Intervention studies without control groups were excluded from the present synthesis because this study design fails to separate the effects of normal maturation from those affected by the treatment or intervention. Generally, a young child will score better on most measures when they are older than when they are younger. Because both the experimental and control group continue to mature during the experiment, when they are compared, these gains are zeroed out. The effects of maturation are not zeroed out in the pre-/posttest design without a control group, and so these effects are almost always higher and are simply not comparable with the effect sizes that are used for the analyses reported here.
Meta-analytic procedures provide a test of the overall effect of parent involvement on children's literacy as well as a test of similarity in the size of the effects across studies (that is, a test of homogeneity). In the case when an overall effect is not based on a homogenous body of research, then one examines variables, labeled moderators, that might explain the variability in effects across studies.
Three categories of questions were addressed to test for potential moderators in the present synthesis. The first category documented whether characteristics of the interventions were related to the impact of parent involvement on children's reading acquisition. This category included questions such as whether different types of parent involvement have a differential effect on the acquisition of reading and whether the format and amount of parent training was associated with learning to read.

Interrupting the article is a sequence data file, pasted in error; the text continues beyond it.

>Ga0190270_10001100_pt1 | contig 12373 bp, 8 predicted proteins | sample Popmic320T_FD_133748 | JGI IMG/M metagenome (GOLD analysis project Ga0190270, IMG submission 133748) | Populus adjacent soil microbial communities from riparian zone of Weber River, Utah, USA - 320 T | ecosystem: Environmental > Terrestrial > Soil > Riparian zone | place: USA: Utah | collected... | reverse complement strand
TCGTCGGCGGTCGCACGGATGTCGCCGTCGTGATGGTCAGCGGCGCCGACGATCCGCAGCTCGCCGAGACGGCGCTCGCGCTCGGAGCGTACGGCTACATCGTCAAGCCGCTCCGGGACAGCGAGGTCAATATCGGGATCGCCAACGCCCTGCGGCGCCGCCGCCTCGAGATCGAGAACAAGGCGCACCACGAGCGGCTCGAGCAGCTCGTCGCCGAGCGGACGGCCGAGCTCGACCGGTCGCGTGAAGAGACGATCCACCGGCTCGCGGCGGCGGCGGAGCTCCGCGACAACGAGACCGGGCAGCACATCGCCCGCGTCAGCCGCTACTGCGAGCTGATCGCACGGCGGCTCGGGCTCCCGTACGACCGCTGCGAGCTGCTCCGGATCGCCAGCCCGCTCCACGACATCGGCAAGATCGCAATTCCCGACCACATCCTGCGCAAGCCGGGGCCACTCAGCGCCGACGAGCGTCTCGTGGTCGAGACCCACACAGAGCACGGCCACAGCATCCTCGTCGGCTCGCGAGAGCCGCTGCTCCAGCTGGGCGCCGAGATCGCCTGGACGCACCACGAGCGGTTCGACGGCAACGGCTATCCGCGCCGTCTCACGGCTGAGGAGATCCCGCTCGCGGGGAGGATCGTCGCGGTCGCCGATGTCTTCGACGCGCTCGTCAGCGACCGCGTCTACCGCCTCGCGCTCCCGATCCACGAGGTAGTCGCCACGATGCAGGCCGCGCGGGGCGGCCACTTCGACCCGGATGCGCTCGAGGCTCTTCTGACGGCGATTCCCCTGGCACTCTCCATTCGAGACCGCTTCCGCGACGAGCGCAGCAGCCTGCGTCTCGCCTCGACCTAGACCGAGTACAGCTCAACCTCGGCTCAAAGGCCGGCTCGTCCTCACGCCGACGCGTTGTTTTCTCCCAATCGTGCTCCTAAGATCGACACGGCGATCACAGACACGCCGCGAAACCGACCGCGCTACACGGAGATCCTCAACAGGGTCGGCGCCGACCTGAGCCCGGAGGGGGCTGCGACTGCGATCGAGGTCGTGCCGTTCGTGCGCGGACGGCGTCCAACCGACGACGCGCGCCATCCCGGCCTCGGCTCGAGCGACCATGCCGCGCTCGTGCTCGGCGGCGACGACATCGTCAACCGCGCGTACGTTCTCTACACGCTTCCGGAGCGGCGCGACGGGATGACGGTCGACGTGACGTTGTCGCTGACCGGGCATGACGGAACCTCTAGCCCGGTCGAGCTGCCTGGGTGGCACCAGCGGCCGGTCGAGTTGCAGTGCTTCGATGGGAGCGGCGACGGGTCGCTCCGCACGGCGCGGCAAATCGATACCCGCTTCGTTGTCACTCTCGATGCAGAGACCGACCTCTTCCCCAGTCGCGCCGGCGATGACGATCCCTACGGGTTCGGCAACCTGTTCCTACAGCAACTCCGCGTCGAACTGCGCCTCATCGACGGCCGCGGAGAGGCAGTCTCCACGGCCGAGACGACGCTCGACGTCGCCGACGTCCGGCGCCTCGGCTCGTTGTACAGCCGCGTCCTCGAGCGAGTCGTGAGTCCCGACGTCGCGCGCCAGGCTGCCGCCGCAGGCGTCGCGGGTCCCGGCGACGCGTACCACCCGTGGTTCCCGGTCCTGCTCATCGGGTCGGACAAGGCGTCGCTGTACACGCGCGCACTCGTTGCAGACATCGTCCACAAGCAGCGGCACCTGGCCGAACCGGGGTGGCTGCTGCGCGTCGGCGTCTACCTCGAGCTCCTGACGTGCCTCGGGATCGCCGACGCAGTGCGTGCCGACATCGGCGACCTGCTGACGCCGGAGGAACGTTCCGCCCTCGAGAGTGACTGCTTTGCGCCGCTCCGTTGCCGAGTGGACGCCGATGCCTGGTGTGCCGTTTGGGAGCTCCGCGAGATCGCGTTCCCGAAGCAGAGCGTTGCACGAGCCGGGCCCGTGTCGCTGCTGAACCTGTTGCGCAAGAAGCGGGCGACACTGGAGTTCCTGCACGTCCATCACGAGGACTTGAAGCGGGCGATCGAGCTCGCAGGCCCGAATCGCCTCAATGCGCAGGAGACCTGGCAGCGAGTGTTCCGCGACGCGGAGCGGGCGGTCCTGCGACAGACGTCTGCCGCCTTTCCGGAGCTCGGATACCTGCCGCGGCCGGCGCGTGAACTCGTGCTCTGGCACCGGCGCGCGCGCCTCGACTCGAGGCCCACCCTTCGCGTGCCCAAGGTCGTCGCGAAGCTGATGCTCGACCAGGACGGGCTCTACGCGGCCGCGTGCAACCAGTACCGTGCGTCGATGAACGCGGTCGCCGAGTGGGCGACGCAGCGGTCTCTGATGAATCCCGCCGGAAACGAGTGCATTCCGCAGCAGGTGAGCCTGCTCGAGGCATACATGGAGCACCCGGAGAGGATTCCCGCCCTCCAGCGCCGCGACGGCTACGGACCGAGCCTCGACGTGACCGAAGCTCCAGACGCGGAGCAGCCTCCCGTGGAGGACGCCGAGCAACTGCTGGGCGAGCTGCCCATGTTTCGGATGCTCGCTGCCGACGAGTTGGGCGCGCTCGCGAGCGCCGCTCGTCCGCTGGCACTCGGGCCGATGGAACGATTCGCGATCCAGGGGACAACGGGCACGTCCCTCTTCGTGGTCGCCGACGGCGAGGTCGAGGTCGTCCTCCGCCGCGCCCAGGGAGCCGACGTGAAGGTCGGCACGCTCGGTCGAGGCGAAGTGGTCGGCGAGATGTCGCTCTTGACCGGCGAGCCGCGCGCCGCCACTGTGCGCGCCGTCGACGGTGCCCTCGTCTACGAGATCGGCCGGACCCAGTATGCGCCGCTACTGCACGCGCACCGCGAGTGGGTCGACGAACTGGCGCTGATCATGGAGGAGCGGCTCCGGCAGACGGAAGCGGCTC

The second and third categories of questions examined whether there were other study characteristics that might moderate the effect of involving parents in their child's literacy acquisition. These analyses are supplementary to the first set of questions and become important when one finds considerable variability in effects across studies. The questions selected are those typical in meta-analytic research (for example, see the meta-analysis by Bus and van IJzendoorn, 1999; Ehri, Nunes, Willows, Schuster, Yaghoub-Zadeh, and Shanahan, 2001; also see the recommendations in Rosenthal, 1995).
The second category of questions addressed the issue of whether characteristics of the samples were associated with the relative impact of parent involvement. In this section, questions such as the role of the socioeconomic status of the family, as well as the grade and reading level of the children were examined. It was of interest to document the reading level of the parents, but none of the studies selected included measures of the reading skills of the parents.